Q3: What should I consider when assessing first-aid needs?
Some small workplaces may only need the minimum provision. But, there are factors that might mean you need greater provision. The checklist in Table 1 covers the points you should consider.
Q4: What should I put in the first-aid box?
There is no mandatory list of items to put in a first-aid box. It depends on what you assess your needs to be. As a guide, where work activities involve low hazards, a minimum stock of first-aid items might be:
- a leaflet giving general guidance on first aid (e.g. HSE’s leaflet: “Basic advice on first aid at work” )
- 20 individually wrapped sterile plasters (assorted sizes)
- appropriate to the type of work, in pubs this would mean blue plasters
- two sterile eye pads
- four individually wrapped triangular bandages, preferably sterile
- six safety pins
- two large, individually wrapped, sterile, unmedicated wound dressings
- six medium-sized, individually wrapped, sterile un-medicated wound dressings
- a pair of disposable gloves (see HSE’s free leaflet: “Latex and you”)
This is a suggested contents list only.
It is also recommended that you don’t keep tablets and medicines in the first-aid box.
Q5: What is an appointed person?
If you decide you don’t need a first-aider in your workplace, you should appoint someone to take charge of first-aid arrangements. The role of this appointed person includes looking after first-aid equipment and facilities and calling the emergency services when required. They can also provide emergency cover where a first-aider is absent due to unforeseen circumstances (annual leave does not count). Appointed persons do not need first-aid training, though emergency first-aid courses are available.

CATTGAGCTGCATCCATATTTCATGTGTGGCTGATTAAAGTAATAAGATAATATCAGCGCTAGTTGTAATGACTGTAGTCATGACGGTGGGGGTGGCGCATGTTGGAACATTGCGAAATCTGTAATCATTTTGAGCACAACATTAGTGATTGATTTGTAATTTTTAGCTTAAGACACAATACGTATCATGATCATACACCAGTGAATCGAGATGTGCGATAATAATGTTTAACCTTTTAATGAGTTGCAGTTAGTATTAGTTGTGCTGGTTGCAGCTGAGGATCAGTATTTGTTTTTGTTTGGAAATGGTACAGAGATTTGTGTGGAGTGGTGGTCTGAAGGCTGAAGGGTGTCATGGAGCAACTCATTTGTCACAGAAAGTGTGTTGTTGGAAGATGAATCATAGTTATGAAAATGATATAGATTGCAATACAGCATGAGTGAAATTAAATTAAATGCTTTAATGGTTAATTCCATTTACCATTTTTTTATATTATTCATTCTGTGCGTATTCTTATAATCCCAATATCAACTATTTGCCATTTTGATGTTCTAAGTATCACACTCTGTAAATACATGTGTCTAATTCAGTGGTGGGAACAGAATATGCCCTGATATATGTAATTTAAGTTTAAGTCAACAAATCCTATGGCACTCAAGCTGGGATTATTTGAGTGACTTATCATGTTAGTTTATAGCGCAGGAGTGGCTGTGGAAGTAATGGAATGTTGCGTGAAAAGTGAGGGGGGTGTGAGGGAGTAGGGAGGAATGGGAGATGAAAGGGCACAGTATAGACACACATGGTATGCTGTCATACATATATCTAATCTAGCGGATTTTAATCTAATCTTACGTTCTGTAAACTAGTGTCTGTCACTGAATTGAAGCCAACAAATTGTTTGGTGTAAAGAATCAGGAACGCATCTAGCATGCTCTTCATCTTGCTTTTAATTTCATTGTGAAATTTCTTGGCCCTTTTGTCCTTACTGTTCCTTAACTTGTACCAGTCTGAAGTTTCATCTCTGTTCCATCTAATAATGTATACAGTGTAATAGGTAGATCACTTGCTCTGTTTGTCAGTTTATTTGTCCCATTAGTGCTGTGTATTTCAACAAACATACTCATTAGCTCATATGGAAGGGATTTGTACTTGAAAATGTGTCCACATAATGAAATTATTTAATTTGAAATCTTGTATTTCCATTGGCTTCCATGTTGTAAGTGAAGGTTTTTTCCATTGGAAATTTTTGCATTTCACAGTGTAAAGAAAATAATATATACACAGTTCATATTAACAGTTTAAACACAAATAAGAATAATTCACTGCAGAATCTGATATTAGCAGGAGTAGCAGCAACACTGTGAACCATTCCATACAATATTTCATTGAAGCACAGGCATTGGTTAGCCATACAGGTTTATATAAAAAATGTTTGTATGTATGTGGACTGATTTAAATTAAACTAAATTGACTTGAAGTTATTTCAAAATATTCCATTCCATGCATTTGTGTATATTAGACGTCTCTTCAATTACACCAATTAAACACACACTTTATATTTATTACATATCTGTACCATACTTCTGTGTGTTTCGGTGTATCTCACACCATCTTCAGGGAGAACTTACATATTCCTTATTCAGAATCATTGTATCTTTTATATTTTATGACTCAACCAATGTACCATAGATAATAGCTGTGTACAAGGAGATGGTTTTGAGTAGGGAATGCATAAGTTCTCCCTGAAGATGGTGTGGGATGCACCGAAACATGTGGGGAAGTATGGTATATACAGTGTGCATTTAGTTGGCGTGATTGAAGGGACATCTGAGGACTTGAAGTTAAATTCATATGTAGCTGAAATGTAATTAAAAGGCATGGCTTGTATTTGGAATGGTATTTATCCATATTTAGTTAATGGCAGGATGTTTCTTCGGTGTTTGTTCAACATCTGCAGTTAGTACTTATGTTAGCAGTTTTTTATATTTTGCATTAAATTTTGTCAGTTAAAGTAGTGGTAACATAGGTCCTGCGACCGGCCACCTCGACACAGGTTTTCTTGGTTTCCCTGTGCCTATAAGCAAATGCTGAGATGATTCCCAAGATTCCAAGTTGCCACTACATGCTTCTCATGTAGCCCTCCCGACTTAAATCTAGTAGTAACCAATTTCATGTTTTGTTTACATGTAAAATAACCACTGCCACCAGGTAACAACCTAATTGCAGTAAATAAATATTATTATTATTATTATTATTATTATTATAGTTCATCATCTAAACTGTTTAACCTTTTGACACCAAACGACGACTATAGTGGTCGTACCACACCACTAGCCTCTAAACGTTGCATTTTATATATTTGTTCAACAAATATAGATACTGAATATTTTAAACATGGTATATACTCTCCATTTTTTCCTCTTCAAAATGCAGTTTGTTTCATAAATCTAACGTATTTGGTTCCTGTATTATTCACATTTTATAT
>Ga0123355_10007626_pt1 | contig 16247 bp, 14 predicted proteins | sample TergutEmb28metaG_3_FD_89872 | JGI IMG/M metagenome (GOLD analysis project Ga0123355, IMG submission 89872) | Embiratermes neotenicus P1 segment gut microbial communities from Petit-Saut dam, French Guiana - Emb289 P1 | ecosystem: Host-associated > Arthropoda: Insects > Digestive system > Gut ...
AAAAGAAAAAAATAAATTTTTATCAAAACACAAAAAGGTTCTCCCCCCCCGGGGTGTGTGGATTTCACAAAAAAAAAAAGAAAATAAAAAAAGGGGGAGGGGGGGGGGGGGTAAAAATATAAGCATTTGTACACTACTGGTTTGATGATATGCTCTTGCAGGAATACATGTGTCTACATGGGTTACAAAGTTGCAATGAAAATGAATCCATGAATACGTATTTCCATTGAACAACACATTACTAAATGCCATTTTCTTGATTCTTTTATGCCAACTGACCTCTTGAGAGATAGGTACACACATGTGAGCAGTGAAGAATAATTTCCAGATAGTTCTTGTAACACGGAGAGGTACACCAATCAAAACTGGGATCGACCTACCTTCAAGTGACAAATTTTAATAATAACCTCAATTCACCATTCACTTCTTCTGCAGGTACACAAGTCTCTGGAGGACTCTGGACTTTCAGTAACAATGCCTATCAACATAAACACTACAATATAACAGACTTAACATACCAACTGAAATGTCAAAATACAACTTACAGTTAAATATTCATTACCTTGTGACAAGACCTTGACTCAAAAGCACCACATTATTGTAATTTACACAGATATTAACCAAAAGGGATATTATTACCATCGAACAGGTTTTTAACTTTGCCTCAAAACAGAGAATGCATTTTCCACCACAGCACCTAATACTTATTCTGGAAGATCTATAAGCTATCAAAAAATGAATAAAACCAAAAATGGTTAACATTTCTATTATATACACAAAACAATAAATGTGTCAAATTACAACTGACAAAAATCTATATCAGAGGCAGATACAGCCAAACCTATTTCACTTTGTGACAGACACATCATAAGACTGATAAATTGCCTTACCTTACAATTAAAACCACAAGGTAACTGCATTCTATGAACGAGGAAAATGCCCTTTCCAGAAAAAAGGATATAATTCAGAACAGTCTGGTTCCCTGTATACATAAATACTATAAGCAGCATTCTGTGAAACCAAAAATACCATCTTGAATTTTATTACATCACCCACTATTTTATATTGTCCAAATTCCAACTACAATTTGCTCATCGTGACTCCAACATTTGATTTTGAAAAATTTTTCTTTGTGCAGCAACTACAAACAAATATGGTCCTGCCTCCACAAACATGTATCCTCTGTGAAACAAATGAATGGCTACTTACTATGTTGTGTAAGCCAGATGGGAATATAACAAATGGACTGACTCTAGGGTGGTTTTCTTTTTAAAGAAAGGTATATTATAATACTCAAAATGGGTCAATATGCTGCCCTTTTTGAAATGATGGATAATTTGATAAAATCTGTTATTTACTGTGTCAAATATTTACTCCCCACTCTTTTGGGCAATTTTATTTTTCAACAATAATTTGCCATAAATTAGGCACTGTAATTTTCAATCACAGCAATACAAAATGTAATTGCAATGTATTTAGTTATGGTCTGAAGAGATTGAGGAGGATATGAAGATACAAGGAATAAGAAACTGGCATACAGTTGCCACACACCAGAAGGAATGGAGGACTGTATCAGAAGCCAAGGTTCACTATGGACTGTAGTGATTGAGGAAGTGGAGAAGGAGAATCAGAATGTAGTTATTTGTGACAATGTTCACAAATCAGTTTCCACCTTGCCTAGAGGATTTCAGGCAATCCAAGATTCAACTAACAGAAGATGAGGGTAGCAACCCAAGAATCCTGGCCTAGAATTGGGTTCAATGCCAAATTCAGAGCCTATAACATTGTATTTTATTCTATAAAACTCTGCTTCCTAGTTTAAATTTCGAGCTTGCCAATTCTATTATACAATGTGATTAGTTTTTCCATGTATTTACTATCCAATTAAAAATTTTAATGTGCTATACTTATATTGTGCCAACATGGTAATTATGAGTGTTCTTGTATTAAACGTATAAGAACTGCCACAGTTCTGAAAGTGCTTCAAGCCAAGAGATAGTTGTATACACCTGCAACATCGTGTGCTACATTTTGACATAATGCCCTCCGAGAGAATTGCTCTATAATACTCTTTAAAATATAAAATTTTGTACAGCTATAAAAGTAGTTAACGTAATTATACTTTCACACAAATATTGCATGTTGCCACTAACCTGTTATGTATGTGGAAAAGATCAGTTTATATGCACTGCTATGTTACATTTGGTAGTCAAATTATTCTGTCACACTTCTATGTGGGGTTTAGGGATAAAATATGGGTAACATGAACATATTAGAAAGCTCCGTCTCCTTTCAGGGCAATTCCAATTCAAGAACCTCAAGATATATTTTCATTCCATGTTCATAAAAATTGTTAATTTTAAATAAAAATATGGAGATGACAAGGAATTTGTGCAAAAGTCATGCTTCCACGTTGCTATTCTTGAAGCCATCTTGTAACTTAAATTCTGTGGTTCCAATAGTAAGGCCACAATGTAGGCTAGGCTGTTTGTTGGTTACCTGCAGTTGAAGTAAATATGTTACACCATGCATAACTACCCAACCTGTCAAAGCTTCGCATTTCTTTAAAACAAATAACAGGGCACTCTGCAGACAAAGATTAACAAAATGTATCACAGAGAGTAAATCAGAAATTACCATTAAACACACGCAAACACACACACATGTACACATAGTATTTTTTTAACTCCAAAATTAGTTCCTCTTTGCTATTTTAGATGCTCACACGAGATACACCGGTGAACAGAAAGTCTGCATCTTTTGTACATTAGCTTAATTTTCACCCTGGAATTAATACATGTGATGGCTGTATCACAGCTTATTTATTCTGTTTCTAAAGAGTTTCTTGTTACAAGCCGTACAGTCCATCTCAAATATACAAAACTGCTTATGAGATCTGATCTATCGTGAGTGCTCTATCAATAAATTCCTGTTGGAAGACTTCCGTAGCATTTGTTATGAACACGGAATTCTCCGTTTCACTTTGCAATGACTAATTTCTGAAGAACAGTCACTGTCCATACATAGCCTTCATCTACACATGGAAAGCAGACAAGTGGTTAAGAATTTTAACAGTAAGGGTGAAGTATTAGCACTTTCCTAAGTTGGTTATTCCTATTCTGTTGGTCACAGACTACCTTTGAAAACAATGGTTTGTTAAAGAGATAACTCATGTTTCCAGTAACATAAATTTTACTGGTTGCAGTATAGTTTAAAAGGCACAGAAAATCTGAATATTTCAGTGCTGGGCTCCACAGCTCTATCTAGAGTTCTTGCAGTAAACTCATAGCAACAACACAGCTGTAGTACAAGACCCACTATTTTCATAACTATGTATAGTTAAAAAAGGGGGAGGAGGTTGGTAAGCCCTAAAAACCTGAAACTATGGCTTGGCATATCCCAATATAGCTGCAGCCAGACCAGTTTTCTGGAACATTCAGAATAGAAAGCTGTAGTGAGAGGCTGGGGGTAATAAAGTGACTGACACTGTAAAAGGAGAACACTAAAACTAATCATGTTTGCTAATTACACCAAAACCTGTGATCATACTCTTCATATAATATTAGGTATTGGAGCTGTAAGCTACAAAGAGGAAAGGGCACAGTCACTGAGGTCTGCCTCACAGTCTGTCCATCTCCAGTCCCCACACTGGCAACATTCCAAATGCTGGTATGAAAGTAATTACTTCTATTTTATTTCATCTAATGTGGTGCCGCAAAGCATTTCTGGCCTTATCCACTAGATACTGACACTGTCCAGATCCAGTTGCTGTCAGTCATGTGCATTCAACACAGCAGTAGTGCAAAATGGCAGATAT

Even if you decide first-aiders are unnecessary, there is still the possibility of an accident or illness, so you may wish to consider providing qualified first-aiders. Appointed persons are not necessary where there is an adequate number of first-aiders.
Q6: Do I have to do anything else?
You have to inform your employees of the first-aid arrangements. Putting up notices telling staff who and where the first-aiders or appointed persons are and where the first-aid box is will usually be enough. You will need to make special arrangements to give first-aid information to employees with reading or language difficulties.
You will also need to keep an Accident Book where you can record any injuries or accidents and what steps you took to prevent a similar accident happening again and what first-aid treatment was applied to recorded injuries. (You can buy one from the Health & Safety Executive by clicking here).
For details of the How To Run A Pub Boot Camps that cover, amongst other things, Emergency First Aid At Work, go to the Training page on the website.
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